The man stops talking, looks at Sloane and the bow. The two men who were talking to the runner turn around to look at Sloane. They clearly can see the glowing runes.
Sloane looks around while reaching for an arrow. He still isn’t sure if this new arrival is the demon or if there is something else about to pounce.
“Get back!” The two soldiers and the visitor aren’t sure who is is talking to and no one responds for a couple of seconds. Sloane is looking right at the visitor.
He takes a step back, and begins to change. The two men who were talking to him both back up and reach for their swords.
The demonic visitor is now more reptilian and cat-like hybrid than man now. The two soldiers rush the creature before it can finish changing.
“Ambush!” Sloane can’t see who said it, probably the guy on guard at the north end of the old service station. Sloane prepares to loose an arrow at the demon, but it moves to put one of the guards between them.
Before Sloane can move to one side and take a shot the demon gets around the guard’s slashing sword and knocks him into the brush with a backhand hit to the head.
“Demon! Check the perimeter.” Sloane doesn’t know who yelled out behind them. So, there might be two of them. His first arrow he shoots just misses.
Sloane notes the likely location of the arrow and runs to intercept the creature. An arrow from someone else hits it and does nothing. The creature pulls it out and tosses it aside without even looking.
The demon kicks the second soldier in Sloane’s general direction and snatches the man’s sword out of the air. The sword is magical, unlike the other man’s weapon. Sloane notes this fact too, without taking any time to analyze the meaning.
Sloane is almost in range to attack when the creature retreats toward the horses.
Sloane pauses to ready another arrow. The rakshasa disappears. The aura is still there, a faint humanoid glow that only barely stands out in the shadows.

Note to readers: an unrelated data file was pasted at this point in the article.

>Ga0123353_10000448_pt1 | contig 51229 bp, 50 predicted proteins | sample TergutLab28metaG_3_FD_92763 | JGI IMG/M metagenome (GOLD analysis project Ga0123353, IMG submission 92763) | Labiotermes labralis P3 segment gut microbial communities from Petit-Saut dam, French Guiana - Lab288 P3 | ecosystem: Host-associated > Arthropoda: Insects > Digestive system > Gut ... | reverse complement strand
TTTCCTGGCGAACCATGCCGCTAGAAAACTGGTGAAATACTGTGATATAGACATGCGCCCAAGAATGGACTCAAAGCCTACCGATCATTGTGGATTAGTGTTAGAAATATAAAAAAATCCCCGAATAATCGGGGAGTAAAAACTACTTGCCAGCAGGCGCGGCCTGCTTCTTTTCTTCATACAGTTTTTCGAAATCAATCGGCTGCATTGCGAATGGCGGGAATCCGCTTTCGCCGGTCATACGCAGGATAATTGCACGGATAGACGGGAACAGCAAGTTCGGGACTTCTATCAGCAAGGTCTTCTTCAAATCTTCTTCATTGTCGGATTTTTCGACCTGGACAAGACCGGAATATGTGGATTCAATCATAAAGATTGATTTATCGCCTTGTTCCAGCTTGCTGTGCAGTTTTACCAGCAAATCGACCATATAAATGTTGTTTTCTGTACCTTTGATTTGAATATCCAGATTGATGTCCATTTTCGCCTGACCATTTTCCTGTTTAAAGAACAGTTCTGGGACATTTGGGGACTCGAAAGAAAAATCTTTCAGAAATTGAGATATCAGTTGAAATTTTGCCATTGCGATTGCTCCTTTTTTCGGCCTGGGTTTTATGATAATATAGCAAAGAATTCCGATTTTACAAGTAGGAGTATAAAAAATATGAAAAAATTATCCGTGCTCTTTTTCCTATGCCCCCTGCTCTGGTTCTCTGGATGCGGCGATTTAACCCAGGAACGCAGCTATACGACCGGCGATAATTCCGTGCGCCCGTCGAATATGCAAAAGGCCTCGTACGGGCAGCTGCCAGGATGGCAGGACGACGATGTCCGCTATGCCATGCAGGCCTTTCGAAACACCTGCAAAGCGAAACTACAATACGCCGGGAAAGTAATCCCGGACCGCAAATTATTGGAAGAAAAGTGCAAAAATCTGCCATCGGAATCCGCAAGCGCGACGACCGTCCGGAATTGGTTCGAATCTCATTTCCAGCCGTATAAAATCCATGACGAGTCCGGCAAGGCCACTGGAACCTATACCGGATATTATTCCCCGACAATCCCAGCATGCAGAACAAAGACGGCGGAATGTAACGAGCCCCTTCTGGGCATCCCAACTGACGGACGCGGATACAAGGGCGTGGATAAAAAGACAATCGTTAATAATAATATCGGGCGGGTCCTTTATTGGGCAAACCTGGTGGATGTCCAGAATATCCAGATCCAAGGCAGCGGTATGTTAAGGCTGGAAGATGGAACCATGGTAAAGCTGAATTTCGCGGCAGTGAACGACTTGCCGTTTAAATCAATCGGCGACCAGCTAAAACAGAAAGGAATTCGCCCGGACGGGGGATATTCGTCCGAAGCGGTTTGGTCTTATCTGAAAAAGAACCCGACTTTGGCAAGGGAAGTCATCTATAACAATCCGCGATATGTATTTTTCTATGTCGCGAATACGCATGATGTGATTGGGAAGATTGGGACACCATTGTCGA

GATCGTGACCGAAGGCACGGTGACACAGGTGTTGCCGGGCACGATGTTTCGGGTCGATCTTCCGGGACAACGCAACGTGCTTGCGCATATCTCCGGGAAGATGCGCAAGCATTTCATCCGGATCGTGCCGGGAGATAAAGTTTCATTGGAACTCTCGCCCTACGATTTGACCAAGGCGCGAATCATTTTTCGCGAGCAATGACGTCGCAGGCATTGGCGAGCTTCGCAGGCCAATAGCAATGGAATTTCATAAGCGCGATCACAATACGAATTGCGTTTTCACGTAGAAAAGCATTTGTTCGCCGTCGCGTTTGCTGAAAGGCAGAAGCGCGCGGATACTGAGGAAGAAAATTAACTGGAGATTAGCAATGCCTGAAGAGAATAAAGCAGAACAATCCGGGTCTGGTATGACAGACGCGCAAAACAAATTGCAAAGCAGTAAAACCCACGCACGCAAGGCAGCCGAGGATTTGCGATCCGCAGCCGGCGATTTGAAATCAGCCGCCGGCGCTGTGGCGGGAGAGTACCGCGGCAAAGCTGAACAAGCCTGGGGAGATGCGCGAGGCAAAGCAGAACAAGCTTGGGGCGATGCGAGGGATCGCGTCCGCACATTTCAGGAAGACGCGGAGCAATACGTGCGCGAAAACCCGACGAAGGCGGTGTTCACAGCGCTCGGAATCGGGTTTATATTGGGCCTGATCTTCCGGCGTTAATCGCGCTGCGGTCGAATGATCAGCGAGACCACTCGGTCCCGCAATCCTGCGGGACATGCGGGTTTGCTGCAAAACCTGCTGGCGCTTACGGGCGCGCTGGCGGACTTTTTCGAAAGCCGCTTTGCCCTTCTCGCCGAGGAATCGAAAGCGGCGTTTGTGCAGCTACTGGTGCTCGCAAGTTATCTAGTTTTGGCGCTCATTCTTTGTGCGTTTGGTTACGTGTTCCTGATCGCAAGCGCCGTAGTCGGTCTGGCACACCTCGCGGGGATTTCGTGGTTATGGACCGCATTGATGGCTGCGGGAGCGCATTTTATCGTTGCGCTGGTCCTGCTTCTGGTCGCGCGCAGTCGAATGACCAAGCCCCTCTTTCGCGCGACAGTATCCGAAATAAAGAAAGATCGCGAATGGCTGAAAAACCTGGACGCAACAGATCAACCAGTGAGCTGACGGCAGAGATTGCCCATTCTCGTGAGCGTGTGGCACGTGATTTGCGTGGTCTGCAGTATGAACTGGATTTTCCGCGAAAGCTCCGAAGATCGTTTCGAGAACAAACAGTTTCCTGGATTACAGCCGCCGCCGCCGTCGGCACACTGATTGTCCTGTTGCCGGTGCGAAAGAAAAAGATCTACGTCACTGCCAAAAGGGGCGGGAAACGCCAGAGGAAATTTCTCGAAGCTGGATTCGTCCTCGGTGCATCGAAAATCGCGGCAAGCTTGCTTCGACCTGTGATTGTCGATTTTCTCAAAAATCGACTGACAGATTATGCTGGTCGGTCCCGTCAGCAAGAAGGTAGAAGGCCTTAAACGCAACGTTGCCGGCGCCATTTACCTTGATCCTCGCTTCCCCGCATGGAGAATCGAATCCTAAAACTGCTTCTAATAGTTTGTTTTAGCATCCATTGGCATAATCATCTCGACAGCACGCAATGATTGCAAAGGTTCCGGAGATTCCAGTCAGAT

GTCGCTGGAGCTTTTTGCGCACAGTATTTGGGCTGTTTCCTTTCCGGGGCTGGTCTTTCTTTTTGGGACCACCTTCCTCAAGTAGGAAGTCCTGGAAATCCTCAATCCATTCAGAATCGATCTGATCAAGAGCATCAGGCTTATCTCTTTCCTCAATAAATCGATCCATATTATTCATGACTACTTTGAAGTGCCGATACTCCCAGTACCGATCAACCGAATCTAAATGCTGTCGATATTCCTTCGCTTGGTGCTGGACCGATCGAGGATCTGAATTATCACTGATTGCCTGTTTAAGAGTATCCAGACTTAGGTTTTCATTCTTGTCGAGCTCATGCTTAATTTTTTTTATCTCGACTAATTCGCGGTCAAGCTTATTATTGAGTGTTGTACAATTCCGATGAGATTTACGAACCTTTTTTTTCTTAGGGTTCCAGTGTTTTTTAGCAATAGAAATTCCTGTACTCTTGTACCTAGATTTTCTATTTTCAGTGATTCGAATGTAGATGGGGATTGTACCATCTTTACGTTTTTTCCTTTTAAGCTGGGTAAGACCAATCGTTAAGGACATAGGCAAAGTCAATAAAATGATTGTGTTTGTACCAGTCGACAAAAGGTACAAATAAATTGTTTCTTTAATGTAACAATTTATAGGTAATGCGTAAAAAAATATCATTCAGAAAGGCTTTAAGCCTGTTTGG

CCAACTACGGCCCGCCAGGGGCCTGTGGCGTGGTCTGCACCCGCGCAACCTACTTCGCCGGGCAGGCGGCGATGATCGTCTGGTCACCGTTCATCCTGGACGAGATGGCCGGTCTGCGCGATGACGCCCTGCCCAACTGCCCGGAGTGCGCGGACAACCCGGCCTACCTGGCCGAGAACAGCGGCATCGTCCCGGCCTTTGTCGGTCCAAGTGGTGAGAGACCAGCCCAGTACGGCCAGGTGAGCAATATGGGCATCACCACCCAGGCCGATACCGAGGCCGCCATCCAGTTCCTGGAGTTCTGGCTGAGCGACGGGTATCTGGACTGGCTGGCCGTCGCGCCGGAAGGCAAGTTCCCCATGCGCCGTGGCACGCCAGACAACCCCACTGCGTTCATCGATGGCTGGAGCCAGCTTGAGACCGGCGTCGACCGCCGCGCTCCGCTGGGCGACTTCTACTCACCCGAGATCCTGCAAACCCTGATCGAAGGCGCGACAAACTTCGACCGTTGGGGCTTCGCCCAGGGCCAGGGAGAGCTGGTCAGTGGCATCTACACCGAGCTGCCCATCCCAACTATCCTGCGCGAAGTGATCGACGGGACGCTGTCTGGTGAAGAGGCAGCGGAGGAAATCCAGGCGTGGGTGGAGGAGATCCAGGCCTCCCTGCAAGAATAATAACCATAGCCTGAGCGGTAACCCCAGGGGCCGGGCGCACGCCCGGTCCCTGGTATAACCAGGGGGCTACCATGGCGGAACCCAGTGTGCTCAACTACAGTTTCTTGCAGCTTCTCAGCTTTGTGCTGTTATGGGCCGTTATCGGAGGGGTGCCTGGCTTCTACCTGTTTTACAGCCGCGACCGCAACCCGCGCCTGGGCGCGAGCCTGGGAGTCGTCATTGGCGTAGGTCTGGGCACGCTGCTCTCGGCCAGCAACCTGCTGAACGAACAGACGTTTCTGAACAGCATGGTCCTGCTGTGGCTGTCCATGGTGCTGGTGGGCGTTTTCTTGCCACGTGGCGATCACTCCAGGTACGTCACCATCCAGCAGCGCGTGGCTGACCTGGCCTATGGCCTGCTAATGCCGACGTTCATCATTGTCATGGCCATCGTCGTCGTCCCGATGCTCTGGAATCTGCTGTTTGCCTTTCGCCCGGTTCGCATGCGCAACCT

The demon shape moves away from Sloane toward the trail into San Raphael. Sloane starts after the thing, then thinks better of it. He turns around to see three asuras coming out of the brush. They look like hybrids of dog and lizard, one of the common types. One asura jumps on the guard that the rakshasa had disarmed. Sloane backpedals and looses an arrow – it slides off the creatures armored skull.
The guard screams for second before the thing rips into his face.
A crossbow bolt, this one glowing dark red slams into the creature’s neck causing it to stagger sideways and try to stumble off into the brush.
The soldiers in the camp head into the forest. Those with magical weapons – Sloane knows all of them – lead the way.
Arrows and bolts fly. A couple of the soldiers go down, hit by arrows loosed by camouflaged archers out in the woods. Two of the soldiers double up on an asura who as stupid enough or bold enough to wade into camp swinging a scimitar.
A second asura, in crudely camouflaged leather armor, comes out of the brush and hurls a net at Sloane, who jumps back and drops his bow. The asura draws a sword and advances, seeming to try and take advantage while Sloane is off balance. An arrow hits Sloane in the side but barely sticks. Sloane swats it away a fraction of a second before he has to dodge the asura’s strike. He’s using the flat side of his sword for some reason.
A shouted command from a distant unseen demon comes from the nearby The few asuras Sloane can detect break contact. The one attacking Sloane backs off, grunts in what might have been frustration and ignores a bullet that hits him in the chest.
Then he backs up a few steps and runs. “Raid’s called off.” Sloane thinks. “No.” The voice is only in his head.
He hears yelling behind him but doesn’t look back. The rakshasa, now visible is ahead, running but not seeming to try hard.
Sloane starts to run after one of the asuras but turns back to look at the camp. The fight really looks to be over already.
He runs out onto a road nearly obliterated by time and past ruined vehicles quickly rusting away. As predicted the raiders are ahead, running deep into the old town. They’re not particularly fast and only have a short head start. Sloane starts to ease up when he gets close enough to make out details on the trailing creature’s outfit.